Tuesday, August 25, 2009
While our legs felt rather rubbery after our hike, soon we had to head back to the overlook for our tour of the Cliff Palace. While waiting for the ranger, I heard a fair number of people griping about how they didn't know you needed tickets to actually go down to the ruin, so I felt better knowing that I was in good company with my own previous ignorance.
The group was about a hundred people, and we made our way past the ranger who was collecting tickets and down the stairs. The Anasazi didn't have anything so easy as a steel staircase to travel between the mesa top and their homes, rather they used precarious hand and toe trails that were cut into the rocks. While I didn't discover this on the tour, which was of dubious educational value, I found later in our Geology of Colorado book just where all of the cliff side caves in this area came from. Water seeps very easily through the upper layers of sandstone that make up the mesa, but when it hits the less permeable layers of shale, it flows to the side, creating springs along the sides of the mesa. The shale is also much weaker rock than the sandstone, so the springs easily erode it way, and the departure of the lower layer of rock has predictable effects on the upper layers, causing cracks and collapses that form the caves that the Anasazi moved into.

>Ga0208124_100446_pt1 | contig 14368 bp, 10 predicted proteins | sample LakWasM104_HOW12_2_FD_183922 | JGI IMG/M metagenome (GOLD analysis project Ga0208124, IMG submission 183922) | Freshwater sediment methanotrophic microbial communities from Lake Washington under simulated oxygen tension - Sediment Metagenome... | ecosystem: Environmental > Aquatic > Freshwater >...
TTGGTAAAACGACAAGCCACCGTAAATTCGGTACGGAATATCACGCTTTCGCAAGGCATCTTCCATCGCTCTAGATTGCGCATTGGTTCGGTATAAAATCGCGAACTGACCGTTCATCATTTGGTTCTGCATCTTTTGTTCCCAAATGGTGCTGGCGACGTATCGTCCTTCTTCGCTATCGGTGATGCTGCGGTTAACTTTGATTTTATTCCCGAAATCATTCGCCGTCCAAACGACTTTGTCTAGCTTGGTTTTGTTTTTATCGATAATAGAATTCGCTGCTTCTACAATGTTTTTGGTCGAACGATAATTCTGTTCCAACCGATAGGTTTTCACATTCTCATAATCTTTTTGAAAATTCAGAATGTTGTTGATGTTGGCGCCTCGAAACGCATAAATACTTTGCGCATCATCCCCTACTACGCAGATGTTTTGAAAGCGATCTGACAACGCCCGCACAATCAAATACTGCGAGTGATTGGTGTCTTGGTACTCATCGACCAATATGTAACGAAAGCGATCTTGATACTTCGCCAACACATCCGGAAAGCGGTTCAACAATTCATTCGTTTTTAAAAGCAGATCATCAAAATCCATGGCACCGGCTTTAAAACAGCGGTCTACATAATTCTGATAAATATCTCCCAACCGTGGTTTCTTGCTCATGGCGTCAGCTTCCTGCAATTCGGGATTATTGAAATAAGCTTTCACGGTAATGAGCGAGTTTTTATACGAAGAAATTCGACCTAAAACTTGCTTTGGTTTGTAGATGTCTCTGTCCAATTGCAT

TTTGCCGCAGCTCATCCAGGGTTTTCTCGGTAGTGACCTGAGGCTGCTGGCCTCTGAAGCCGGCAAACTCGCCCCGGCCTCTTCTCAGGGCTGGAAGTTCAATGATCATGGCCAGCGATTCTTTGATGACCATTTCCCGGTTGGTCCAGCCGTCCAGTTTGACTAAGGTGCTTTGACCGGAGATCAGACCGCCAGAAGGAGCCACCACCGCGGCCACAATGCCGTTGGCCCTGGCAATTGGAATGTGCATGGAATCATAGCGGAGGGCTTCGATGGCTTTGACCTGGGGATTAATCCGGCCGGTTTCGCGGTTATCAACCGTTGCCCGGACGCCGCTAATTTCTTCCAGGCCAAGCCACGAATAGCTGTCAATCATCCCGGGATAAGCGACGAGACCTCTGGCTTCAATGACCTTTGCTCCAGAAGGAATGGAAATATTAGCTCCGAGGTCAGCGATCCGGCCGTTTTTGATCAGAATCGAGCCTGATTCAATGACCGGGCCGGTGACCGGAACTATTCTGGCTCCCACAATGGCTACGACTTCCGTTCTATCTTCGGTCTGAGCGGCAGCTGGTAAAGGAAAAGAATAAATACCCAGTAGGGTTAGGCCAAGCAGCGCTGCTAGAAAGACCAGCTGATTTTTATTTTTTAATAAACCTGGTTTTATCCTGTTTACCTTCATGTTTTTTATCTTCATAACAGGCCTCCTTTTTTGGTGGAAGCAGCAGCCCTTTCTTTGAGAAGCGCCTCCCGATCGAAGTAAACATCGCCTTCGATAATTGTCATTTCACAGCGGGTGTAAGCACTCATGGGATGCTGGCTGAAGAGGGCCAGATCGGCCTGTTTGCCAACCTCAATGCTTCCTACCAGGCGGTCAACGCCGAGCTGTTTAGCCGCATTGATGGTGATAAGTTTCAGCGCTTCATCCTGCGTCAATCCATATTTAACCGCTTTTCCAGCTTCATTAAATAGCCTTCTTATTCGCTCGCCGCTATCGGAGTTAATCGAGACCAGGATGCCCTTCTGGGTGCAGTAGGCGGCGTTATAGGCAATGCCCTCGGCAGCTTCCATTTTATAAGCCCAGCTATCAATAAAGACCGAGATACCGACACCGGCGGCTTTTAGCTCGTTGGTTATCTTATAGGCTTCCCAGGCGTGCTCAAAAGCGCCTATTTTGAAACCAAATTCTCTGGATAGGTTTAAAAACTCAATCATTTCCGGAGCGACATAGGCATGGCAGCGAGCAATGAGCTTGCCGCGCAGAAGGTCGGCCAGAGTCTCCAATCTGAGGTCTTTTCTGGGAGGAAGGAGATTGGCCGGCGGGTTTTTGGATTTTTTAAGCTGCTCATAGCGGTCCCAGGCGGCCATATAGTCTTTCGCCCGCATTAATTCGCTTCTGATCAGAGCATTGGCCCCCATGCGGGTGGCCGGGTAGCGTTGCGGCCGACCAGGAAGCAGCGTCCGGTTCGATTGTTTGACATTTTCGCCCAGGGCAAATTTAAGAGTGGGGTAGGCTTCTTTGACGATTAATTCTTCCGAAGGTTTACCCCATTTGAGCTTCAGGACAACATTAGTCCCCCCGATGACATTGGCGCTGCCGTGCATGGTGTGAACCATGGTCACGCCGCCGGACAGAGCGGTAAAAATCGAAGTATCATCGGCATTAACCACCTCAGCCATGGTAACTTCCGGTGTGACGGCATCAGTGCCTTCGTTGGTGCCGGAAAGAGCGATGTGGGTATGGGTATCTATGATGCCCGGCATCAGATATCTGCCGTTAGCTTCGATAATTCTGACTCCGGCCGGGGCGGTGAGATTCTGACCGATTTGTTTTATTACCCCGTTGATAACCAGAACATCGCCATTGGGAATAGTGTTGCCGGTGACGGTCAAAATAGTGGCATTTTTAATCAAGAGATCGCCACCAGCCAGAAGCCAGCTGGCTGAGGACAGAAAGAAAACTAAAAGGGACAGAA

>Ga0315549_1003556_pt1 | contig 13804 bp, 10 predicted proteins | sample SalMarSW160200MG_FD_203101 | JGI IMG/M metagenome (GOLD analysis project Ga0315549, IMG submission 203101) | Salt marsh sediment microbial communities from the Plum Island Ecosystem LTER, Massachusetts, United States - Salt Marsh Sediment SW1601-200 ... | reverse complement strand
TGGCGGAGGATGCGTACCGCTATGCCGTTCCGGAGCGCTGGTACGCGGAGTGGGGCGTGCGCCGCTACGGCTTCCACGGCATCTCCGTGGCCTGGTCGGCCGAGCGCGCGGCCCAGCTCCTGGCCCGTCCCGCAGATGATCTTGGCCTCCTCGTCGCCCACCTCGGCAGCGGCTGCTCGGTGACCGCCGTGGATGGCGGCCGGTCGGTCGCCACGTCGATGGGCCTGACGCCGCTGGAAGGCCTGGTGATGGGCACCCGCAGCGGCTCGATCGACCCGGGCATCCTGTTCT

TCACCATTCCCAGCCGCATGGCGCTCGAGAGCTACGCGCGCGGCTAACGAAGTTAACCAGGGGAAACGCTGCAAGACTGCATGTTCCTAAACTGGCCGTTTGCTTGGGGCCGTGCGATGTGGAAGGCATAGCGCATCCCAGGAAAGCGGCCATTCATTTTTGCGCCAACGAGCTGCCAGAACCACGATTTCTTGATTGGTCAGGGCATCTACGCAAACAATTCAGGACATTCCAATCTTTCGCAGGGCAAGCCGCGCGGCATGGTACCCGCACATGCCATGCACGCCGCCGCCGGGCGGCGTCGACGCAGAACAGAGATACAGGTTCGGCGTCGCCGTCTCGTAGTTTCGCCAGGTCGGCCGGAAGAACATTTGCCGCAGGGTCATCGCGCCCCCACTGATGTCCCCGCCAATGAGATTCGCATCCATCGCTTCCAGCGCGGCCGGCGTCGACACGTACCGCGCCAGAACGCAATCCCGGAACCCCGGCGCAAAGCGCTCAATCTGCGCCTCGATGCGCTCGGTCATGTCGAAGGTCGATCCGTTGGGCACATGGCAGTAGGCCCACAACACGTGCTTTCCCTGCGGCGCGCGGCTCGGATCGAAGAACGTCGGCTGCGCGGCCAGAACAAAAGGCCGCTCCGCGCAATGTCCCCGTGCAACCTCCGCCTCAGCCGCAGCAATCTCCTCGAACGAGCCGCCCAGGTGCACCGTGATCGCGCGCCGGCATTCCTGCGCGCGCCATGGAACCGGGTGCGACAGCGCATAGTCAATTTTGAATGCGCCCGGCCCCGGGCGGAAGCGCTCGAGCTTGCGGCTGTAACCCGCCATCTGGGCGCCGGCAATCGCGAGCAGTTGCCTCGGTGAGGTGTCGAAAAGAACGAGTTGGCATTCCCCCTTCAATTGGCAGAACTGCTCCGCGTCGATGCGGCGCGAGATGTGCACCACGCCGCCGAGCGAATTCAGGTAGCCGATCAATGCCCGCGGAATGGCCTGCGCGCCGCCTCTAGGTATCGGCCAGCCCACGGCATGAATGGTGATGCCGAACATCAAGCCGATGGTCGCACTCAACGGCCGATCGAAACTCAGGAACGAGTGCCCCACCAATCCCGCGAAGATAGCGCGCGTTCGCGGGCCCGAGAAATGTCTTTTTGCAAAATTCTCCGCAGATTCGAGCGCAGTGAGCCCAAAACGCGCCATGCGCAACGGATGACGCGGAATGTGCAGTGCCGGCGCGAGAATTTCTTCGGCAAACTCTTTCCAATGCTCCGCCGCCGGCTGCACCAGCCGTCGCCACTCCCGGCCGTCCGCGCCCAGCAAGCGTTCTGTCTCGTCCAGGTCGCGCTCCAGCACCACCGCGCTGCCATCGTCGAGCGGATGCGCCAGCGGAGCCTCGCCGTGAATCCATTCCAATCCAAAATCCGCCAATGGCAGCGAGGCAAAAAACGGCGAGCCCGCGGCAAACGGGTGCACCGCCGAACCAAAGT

The opportunity to see the Cliff Palace close up was amazing, and the extra $3 per person is hardly a hardship, but I must say that the overall experience was less than optimal. The ranger selected a pair of younger travelers, and used them as his conduit of information. He would ask them speculative questions about daily life in Mesa Verde, and then go over the answer with the group. It was a very slow process, often punctuated by Umms and Hmmms from the two assistants. While I did learn that Pinon nuts are an excellent source of calories, I didn't learn much about where the Anasazi came from, why they built their cliff houses or where they went. These are all subjects that I find much more interesting than the nutritional value of nuts.
While the educational value of the tour itself was minimal, the experience of being down in the palace was totally worth it. I would have preferred more freedom to explore, but I can certainly understand why they would place such stringent limits on the amount of tourists and where they are allowed to go.